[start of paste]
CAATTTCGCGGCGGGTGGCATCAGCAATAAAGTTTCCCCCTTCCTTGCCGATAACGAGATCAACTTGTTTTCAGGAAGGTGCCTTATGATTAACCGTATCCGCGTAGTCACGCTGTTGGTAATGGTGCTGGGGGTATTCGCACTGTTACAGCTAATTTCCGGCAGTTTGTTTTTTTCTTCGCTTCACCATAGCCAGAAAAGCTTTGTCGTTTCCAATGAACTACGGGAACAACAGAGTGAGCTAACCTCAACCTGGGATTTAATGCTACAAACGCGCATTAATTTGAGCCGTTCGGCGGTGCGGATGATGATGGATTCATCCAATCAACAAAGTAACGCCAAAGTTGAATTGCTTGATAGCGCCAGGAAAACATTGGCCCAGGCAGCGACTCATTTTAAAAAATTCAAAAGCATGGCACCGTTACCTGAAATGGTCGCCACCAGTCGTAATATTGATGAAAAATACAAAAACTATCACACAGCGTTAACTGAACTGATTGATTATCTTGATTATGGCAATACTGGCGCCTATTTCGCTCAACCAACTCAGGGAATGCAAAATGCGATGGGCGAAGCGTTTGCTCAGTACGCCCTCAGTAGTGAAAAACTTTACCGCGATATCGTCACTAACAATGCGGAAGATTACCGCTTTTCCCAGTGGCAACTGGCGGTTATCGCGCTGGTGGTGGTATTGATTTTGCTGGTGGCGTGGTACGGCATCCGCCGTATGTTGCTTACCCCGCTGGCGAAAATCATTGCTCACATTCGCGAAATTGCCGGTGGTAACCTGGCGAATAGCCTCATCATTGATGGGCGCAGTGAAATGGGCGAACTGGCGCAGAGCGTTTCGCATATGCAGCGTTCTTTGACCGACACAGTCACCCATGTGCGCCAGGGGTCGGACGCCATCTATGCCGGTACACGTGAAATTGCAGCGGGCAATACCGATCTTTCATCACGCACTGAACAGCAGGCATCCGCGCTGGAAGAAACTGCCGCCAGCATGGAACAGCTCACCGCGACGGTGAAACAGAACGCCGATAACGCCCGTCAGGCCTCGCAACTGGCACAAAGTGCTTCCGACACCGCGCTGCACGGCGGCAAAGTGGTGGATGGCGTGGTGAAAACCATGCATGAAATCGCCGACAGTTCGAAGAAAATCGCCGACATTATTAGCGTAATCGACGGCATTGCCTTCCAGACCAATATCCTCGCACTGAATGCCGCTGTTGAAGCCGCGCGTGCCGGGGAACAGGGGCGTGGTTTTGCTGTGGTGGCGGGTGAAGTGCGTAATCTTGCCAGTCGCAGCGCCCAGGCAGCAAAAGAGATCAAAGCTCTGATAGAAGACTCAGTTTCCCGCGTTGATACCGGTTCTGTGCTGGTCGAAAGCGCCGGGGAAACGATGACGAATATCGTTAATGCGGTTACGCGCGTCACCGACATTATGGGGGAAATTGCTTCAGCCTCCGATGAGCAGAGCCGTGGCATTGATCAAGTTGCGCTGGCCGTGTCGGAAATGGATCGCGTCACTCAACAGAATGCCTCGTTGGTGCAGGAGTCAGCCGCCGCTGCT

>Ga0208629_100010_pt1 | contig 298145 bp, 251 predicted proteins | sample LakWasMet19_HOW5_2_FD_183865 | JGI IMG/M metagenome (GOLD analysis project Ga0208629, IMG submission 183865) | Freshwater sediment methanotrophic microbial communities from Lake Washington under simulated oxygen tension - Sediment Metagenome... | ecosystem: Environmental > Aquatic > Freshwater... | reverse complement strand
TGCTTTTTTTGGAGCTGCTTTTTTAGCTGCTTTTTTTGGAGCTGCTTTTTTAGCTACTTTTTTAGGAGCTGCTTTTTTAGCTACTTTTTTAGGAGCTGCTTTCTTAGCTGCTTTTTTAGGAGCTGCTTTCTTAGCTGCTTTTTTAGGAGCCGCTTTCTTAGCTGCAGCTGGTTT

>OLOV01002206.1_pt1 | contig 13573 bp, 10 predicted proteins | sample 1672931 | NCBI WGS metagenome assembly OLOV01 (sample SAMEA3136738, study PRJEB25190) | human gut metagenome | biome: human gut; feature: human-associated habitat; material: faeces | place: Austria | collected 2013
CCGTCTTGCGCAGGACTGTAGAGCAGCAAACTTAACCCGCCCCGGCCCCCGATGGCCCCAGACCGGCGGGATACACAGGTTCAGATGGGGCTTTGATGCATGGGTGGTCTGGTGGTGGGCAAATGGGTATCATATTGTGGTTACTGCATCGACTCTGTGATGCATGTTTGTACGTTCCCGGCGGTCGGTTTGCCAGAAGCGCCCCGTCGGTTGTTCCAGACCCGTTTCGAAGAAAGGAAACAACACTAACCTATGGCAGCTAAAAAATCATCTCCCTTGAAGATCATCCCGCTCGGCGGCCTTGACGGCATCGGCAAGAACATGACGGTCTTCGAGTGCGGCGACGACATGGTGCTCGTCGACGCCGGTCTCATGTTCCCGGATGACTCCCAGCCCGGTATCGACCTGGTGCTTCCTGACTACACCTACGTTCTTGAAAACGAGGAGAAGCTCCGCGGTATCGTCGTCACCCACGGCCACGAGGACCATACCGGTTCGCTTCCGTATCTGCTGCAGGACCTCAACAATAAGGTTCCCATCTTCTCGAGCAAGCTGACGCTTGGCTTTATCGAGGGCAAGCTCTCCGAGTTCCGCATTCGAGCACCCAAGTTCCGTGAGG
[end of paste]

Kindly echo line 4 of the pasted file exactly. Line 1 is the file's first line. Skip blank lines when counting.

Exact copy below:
>OLOV01002206.1_pt1 | contig 13573 bp, 10 predicted proteins | sample 1672931 | NCBI WGS metagenome assembly OLOV01 (sample SAMEA3136738, study PRJEB25190) | human gut metagenome | biome: human gut; feature: human-associated habitat; material: faeces | place: Austria | collected 2013